With only a few weeks to go now until final crucial decisions are taken that will determine Hungary's EU spending plans for the next seven years, Bankwatch's Hungarian member group MTVSZ decided last week that it was about time the Hungarian government got its house in order when it comes to beneficial EU allocations for cutting domestic energy bills, stimulating the Hungarian economy and fighting climate change.
On November 28, the state nuclear regulator of Ukraine (SNRIU) allowed the continued operation of unit 1 of the South Ukrainian nuclear power plant (SUNPP-1) until December 2, 2023 - 10 years beyond its technically designed lifetime. The decision not only constitutes a breach of national regulation, but also disregards an unresolved case of non-compliance with the UN Espoo Convention. All this while Energoatom is in an increasingly tight financial situation.
The licence for unit 1 of the South Ukrainian nuclear power plant is going to expire on December 2, 2013. The unit has been stopped already in March 2013 for necessary maintenance and safety upgrade works. The State Nuclear Regulatory Inspectorate of Ukraine (SNRIU) conditioned the possibility of the unit’s re-start and lifetime extension to a list of measures that need to be implemented.
The European Bank for Reconstruction and Development helped solve conflicts between locals and Ukrainian state company Ukrenergo about an EBRD financed transmission line. On close inspection, the case illustrates that without close monitoring and support for local communities, it is left to chance and locals’ dedication that conflicts are being noticed in the first place.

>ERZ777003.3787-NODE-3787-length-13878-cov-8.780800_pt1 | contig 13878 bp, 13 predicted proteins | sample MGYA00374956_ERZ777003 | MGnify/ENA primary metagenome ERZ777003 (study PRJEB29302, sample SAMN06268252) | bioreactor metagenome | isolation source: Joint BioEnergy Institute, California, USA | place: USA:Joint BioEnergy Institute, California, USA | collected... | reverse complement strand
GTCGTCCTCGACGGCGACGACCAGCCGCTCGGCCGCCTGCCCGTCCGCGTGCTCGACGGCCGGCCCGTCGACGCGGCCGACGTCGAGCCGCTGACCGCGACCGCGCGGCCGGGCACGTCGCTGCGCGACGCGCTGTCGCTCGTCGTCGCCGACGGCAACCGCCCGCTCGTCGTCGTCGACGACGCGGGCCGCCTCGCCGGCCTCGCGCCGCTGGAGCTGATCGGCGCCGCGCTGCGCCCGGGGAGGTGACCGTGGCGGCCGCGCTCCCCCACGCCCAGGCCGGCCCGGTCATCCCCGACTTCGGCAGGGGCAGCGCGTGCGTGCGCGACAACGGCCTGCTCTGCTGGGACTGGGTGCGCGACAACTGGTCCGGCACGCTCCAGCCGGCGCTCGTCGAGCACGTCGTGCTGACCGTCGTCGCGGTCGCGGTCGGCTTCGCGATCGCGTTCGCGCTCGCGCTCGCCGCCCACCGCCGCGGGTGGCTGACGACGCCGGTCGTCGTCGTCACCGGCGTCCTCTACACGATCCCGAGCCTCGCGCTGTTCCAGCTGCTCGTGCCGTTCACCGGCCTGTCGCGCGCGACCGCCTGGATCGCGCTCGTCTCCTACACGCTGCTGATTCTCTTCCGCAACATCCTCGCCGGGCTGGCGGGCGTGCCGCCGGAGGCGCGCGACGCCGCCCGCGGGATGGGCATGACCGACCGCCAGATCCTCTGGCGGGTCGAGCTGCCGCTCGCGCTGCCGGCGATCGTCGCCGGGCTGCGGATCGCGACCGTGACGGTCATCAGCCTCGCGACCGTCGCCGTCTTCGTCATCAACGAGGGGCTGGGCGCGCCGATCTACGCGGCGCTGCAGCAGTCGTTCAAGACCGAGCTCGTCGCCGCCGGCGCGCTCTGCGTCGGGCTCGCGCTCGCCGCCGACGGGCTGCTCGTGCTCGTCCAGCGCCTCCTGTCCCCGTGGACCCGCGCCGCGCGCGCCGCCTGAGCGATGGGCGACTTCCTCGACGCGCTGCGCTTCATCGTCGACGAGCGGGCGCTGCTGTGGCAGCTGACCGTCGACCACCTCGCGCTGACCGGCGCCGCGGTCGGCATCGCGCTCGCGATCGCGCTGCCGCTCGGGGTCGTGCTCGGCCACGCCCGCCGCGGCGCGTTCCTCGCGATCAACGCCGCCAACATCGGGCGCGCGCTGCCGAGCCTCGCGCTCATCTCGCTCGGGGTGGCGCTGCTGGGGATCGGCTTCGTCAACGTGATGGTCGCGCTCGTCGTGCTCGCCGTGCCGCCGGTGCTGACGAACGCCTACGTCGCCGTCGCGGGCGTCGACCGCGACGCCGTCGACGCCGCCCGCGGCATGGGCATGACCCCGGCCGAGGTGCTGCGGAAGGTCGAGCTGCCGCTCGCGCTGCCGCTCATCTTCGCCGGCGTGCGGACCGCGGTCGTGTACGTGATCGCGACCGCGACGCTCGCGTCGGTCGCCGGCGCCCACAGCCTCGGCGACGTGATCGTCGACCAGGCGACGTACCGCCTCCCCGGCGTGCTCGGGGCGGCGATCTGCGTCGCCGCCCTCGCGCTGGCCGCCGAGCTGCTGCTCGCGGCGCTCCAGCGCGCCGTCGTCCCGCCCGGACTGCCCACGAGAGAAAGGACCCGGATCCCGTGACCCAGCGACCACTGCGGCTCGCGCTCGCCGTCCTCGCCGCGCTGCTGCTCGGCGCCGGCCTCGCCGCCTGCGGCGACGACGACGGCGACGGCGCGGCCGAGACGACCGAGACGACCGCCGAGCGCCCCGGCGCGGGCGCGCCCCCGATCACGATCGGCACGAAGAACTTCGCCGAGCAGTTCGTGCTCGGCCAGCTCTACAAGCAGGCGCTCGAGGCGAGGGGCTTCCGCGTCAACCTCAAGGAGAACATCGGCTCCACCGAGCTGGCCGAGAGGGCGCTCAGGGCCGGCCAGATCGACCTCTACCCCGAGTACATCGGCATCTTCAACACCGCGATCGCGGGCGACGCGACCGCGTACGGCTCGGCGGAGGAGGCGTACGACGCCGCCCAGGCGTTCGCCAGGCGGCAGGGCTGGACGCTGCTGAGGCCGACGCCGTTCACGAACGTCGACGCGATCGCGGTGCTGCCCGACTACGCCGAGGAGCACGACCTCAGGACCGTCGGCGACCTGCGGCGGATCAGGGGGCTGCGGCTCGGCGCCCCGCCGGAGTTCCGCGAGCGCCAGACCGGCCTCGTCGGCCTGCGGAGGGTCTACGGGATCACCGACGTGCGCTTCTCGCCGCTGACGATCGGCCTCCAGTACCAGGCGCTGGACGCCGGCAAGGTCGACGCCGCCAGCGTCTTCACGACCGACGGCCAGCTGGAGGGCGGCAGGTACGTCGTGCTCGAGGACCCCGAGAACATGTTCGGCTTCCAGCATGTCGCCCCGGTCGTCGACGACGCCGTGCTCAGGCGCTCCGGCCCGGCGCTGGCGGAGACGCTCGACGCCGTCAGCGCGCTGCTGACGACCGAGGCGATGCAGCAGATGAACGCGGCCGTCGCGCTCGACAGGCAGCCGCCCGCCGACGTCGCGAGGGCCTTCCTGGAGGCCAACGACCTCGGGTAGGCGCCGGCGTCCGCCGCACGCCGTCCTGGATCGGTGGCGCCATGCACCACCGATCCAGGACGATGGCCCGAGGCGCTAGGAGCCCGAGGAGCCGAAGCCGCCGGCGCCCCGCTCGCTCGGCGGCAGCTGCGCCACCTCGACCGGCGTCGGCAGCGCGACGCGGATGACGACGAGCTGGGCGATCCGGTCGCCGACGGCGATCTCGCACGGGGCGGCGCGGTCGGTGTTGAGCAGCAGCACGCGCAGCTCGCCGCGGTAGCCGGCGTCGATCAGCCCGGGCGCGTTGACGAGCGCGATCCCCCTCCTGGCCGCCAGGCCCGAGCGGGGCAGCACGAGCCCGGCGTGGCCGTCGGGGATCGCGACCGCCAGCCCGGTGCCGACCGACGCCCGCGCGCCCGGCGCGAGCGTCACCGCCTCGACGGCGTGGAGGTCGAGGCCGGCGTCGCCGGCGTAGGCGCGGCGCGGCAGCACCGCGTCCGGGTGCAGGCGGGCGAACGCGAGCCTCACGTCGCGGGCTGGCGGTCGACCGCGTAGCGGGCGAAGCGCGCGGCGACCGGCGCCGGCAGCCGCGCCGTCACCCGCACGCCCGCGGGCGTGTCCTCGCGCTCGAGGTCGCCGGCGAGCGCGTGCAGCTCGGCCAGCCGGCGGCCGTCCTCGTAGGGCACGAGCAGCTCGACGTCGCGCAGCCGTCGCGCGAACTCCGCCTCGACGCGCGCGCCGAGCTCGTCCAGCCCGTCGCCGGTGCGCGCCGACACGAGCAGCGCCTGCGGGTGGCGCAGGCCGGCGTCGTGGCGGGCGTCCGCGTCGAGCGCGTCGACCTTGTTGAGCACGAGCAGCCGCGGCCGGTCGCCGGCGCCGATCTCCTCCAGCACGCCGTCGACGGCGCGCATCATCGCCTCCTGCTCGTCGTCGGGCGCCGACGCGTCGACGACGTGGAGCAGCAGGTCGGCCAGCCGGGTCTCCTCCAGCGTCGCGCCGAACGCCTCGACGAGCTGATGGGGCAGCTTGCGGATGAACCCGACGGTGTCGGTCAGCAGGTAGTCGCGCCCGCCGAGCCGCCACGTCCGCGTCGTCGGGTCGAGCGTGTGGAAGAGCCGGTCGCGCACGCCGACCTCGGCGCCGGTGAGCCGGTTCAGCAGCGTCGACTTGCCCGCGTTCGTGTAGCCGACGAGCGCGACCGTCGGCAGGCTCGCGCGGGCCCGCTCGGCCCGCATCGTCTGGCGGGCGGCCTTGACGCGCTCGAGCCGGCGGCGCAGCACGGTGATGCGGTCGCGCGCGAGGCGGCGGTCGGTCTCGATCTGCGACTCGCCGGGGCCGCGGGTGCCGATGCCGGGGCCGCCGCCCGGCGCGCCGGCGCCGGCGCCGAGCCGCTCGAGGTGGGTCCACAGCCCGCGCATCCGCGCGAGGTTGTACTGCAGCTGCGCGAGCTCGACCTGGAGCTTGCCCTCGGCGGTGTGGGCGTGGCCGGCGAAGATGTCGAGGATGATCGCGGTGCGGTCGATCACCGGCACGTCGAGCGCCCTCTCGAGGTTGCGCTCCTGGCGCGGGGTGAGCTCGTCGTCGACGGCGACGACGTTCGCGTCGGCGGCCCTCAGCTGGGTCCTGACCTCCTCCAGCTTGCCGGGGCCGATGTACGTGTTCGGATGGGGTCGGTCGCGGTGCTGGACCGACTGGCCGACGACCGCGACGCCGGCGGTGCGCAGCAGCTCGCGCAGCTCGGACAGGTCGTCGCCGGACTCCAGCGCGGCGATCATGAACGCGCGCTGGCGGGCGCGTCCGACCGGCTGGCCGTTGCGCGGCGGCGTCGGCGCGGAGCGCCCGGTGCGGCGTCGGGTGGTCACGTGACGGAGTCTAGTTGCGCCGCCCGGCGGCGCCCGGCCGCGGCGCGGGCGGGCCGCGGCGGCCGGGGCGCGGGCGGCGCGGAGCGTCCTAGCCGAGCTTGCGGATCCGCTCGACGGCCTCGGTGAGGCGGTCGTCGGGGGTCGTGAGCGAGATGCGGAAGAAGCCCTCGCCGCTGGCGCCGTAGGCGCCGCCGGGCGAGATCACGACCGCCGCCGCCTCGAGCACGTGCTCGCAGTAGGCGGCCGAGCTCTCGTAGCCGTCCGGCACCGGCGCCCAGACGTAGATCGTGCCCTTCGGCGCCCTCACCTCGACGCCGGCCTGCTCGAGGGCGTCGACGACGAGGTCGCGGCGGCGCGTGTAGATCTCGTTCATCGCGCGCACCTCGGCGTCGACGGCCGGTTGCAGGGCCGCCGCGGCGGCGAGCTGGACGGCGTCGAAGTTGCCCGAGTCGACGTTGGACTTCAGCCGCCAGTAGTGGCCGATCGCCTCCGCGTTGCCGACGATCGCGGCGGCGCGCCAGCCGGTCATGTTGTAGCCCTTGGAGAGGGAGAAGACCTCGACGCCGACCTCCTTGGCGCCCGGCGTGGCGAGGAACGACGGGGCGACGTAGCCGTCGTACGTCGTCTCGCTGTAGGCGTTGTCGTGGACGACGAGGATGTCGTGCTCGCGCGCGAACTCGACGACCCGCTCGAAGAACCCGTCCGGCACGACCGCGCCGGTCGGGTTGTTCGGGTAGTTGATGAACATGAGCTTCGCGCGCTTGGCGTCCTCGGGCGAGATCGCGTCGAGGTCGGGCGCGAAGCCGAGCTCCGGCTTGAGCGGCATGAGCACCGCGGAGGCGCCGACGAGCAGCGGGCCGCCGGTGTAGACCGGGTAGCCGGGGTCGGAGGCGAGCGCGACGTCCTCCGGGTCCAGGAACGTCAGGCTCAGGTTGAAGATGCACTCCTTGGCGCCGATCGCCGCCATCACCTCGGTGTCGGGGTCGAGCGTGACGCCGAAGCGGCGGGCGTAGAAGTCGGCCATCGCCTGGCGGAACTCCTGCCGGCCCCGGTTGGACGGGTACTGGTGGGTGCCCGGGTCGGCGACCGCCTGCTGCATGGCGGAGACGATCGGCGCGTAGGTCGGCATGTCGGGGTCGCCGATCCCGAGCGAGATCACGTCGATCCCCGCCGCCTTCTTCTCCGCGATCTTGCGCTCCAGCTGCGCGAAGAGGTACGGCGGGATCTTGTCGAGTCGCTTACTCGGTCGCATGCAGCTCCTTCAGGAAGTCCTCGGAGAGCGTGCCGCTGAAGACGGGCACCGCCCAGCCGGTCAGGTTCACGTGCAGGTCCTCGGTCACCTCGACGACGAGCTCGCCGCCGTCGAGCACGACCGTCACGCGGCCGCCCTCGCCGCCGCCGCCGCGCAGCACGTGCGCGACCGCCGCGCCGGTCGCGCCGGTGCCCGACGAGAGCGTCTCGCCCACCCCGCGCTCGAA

'Banking on Coal – Undermining our Climate' will be released on Friday during the UN Climate Summit at Warsaw
Two Polish private banks – Bank Gospodarstwa Krajowego and PKO Bank Polski – have been identified to be on the dirty list of banks that are heating up the globe, damaging the environment and hurting local communities, a new report says.
The manipulation of a tender for a metro line extension in Prague - financially supported via EU funds and the European Investment Bank (EIB) has not only resulted in a huge EU funds fine, but also raises questions about the EIB's ability to identify and avoid mismanagement in the infrastructure projects it finances.
After a five year planning and permitting process, and citing economic reasons, Italian energy giant Enel announced last month that it will not now be moving forward with a coal-fired power plant project in Romania. The company had been working on the project – a proposed 800 MW facility to have been sited in Galati, at an estimated cost of EUR 1 billion – since before the outbreak of the economic crisis, since when progress has been slow.
With only a few weeks to go until the end of the year, and the official start of the new EU budgetary period for 2014-2020 that will see billions of euros flow into central and eastern Europe (CEE), national governments are racing to finalise their EU spending allocations for the forthcoming seven-year period. But, according to new analysis and a data visualisation put together by Bankwatch and Friends of the Earth Europe, CEE member states look set to pass up the opportunity to devote adequate funds for green projects and initiatives.
A promotional video for an upcoming climate protest in Warsaw draws attention to the negative influence that coal has on our health and that coal businesses will have on the global climate negotiations.
As the European Bank for Reconstruction and Development revises its safeguard policies, the Aid Transparency Index ranks its commitment to openness and transparency as the weakest in comparison with similar institutions.